[swift-evolution] Proposal: Universal dynamic dispatch for method calls

Paul Cantrell cantrell at pobox.com
Thu Dec 10 23:27:45 CST 2015

> Method invocation syntax does not inherently mean "dynamic dispatch" any more than function syntax does.

In languages now in widespread use — Java, Ruby, Javascript, C#, what I know of Python — that is _precisely_ what it means. In all those languages, as far as I know:

all uses of the dot invocation syntax either use dynamic dispatch, or have something on the left whose compile-time and runtime types are identical; and
all instances of dynamic dispatch in the language either use the dot invocation syntax, or have and implicit “self.” / “this.”  that uses it.

In short, programmers are likely to bring to Swift the assumption that dot invocation = dynamic dispatch.

Our difference of perspective on this single point [rimshot] is probably the source of our larger disagreement on this entire thread.

Cheers, P

> On Dec 10, 2015, at 6:31 PM, Kevin Ballard via swift-evolution <swift-evolution at swift.org> wrote:
> On Thu, Dec 10, 2015, at 02:24 AM, Brent Royal-Gordon wrote:
>> Swift loves to dispatch things statically and does so wherever possible. In some cases—such as value types not having inheritance—language features are clearly designed the way they are specifically to allow them to be statically dispatched. But Swift never uses static dispatch where dynamic dispatch would have given a different result. This contrasts with, for instance, a non-virtual C++ method’s behavior of “ha ha ha, I’m just going to ignore your override for speed." You could write a Swift compiler which dispatched everything dynamically, and you would never see any difference in semantics.
> Yes it does. When message dispatch is done using the obj-c runtime, the compiler is free to omit the message send and use static dispatch if it believes it knows the concrete type of the receiver. This normally behaves the same, because dynamic dispatch with a known receiver type and static dispatch are the same, except if the method is dynamically replaced using the obj-c runtime methods, the static dispatch will not invoke the dynamically overridden method. The most common way you see this is with KVO. If you try and KVO an @objc property on a Swift object, it may work sometimes and may not work at other times, depending on when the compiler believes it can safely use static dispatch. This is why Swift has a whole keyword called `dynamic` whose job is to say "no really, use dynamic dispatch for every single access to this method/property, I don't care that you know for a fact it's a Foo and not a subclass, just trust me on this".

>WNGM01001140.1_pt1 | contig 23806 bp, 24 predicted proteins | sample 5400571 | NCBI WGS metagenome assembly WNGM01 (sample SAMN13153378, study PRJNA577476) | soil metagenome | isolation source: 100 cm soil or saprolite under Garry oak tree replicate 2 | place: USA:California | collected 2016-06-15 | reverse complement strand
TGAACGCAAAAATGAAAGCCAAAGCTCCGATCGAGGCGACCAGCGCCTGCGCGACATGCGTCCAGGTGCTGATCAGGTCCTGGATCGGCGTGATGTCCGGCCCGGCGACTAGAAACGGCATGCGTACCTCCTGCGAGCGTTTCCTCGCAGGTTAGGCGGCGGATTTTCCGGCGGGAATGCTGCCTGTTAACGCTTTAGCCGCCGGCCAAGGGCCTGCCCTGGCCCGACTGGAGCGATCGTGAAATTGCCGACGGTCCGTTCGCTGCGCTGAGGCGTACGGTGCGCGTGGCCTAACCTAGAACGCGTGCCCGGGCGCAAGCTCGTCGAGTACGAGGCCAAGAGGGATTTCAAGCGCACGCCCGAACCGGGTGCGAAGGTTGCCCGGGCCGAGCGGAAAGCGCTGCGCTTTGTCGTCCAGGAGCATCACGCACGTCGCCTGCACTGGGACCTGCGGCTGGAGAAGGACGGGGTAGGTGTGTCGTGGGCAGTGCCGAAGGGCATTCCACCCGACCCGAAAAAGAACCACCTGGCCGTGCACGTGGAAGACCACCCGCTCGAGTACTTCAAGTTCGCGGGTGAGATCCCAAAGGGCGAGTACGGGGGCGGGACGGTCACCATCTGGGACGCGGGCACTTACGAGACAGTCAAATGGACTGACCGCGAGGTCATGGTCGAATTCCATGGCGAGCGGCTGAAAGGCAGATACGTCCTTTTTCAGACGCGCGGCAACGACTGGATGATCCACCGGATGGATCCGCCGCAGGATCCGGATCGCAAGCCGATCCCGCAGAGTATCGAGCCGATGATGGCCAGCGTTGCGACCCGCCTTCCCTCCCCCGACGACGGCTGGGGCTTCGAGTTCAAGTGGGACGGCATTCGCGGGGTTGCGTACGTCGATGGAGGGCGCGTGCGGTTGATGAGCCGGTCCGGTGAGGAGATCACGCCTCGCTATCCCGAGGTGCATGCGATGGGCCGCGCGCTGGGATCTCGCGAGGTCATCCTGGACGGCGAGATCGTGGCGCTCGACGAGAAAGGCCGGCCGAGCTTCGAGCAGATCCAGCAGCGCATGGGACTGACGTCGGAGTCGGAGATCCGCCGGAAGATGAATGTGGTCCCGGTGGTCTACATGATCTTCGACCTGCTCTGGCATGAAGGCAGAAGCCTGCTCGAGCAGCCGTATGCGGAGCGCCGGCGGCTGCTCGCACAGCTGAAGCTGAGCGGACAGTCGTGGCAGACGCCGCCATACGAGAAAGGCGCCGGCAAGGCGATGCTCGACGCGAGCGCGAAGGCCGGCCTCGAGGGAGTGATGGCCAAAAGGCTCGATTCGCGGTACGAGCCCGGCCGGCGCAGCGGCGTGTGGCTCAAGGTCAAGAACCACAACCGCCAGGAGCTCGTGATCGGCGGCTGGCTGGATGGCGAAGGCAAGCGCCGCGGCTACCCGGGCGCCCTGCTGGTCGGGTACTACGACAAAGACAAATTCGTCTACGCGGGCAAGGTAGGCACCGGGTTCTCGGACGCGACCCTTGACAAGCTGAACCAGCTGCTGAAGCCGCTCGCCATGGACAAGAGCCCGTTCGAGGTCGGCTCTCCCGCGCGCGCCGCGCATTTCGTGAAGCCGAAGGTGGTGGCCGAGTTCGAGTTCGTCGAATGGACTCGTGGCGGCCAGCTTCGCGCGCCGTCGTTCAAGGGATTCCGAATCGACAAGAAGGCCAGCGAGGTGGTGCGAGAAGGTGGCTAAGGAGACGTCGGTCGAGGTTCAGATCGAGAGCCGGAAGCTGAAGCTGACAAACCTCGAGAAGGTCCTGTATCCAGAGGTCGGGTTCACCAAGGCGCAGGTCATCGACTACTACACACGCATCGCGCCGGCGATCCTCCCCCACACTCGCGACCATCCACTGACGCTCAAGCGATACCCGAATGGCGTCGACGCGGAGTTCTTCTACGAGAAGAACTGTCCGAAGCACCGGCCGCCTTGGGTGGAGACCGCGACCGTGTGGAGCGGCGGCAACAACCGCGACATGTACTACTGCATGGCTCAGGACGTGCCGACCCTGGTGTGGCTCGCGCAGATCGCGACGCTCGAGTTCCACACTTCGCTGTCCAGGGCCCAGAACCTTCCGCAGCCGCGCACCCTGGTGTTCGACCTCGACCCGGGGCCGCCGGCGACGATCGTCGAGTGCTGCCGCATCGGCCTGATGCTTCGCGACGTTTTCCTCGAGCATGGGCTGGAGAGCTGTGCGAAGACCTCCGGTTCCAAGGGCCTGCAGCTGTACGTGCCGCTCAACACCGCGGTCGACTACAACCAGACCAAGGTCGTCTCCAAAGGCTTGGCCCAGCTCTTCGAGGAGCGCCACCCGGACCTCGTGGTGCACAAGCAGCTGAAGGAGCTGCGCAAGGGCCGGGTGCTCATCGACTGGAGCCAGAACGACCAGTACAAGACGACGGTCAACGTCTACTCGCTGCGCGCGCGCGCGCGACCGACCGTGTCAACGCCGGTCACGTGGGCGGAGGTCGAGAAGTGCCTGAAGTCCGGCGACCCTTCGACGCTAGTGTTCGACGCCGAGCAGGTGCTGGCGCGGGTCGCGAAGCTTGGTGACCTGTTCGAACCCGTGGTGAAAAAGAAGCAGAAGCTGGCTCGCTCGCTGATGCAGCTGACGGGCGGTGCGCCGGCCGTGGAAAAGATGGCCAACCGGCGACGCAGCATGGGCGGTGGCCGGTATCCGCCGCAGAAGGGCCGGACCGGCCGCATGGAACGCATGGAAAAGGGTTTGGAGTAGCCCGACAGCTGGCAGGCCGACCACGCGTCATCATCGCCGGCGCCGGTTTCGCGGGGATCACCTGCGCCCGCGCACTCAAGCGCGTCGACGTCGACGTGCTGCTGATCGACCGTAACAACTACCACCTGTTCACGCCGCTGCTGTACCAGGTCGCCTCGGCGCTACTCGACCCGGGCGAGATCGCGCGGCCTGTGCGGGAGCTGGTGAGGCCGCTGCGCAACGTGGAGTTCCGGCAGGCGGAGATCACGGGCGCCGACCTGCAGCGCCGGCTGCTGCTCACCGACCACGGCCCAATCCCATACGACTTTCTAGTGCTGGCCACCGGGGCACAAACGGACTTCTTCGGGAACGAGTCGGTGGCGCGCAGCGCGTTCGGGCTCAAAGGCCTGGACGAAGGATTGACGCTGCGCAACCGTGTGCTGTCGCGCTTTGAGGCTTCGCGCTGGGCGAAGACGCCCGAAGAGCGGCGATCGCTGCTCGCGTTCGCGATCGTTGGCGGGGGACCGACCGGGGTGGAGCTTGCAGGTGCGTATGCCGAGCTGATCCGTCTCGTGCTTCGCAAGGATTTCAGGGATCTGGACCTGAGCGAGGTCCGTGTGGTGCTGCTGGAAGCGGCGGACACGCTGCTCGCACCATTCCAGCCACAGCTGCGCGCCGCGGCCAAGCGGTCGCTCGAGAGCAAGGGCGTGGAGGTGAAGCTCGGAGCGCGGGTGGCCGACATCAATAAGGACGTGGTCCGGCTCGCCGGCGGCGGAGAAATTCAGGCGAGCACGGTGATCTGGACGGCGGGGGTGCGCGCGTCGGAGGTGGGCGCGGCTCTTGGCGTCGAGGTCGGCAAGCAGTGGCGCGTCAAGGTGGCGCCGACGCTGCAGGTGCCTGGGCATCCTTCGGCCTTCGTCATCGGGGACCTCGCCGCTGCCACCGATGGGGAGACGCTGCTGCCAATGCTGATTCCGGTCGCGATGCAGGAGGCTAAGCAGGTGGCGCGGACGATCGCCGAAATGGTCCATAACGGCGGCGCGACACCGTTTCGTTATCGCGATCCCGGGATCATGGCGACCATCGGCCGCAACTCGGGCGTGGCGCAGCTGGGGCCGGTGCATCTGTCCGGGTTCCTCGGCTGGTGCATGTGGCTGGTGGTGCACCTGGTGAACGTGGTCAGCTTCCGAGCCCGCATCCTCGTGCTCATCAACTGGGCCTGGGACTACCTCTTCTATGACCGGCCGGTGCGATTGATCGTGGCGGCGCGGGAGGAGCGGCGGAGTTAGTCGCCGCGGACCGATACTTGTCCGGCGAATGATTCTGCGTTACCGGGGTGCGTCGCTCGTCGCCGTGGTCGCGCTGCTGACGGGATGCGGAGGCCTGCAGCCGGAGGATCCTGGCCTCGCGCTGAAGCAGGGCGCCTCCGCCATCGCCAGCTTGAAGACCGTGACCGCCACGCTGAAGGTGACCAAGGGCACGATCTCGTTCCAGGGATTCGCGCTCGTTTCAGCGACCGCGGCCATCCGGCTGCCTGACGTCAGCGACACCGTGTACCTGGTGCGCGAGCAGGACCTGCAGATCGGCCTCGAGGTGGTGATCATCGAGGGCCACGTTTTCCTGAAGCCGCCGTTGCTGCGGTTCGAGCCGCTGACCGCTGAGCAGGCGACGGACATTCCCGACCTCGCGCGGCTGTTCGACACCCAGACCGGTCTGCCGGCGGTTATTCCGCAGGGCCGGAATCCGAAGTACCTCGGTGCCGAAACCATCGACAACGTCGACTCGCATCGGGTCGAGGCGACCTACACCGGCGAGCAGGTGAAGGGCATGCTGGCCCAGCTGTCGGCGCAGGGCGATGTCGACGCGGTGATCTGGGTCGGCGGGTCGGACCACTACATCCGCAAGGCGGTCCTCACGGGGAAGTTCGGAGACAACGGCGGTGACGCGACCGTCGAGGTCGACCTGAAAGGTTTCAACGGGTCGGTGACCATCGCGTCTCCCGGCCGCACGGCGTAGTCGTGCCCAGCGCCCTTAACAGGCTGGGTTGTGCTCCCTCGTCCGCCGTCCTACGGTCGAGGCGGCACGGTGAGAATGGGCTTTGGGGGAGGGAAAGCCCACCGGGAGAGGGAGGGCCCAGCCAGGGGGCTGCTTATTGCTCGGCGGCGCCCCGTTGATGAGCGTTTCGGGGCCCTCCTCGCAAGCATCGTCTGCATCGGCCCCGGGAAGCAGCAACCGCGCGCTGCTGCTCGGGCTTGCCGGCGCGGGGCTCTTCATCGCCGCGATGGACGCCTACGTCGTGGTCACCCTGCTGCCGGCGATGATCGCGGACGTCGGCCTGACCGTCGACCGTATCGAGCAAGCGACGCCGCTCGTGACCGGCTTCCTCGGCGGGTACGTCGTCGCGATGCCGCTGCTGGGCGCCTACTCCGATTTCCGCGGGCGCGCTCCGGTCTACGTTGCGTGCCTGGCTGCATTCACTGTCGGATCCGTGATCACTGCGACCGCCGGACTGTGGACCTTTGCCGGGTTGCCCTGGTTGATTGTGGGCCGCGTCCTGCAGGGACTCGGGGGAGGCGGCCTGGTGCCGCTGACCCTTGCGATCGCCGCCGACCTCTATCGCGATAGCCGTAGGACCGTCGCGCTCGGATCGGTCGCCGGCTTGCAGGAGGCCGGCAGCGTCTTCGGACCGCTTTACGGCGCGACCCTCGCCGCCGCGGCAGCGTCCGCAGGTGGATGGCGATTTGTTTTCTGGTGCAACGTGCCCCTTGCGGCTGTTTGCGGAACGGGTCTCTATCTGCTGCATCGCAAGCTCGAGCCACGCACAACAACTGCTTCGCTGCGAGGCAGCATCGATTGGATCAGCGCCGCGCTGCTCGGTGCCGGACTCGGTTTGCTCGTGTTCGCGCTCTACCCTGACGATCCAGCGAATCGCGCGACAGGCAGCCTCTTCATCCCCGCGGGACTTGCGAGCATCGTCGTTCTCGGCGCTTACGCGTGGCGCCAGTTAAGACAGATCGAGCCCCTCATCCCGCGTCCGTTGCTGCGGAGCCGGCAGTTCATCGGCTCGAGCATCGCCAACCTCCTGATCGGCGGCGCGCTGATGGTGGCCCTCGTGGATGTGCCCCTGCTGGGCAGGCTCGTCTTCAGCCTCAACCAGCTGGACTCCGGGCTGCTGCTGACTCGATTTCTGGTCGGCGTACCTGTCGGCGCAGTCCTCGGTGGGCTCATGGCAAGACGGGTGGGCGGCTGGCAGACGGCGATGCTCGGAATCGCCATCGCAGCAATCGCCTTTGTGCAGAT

> More generally, I don't see there being any real difference between
> extension Proto {
>    func someMethodNotDefinedInTheProto()
> }
> and saying
> func someFuncThatUsesTheProto<T: Proto>(x: T)
> except that one is invoked using method syntax and one is invoked using function syntax. Method invocation syntax does not inherently mean "dynamic dispatch" any more than function syntax does.
> -Kevin Ballard
> _______________________________________________
> swift-evolution mailing list
> swift-evolution at swift.org
> https://lists.swift.org/mailman/listinfo/swift-evolution

-------------- next part --------------
An HTML attachment was scrubbed...
URL: <https://lists.swift.org/pipermail/swift-evolution/attachments/20151210/e7f61001/attachment.html>

More information about the swift-evolution mailing list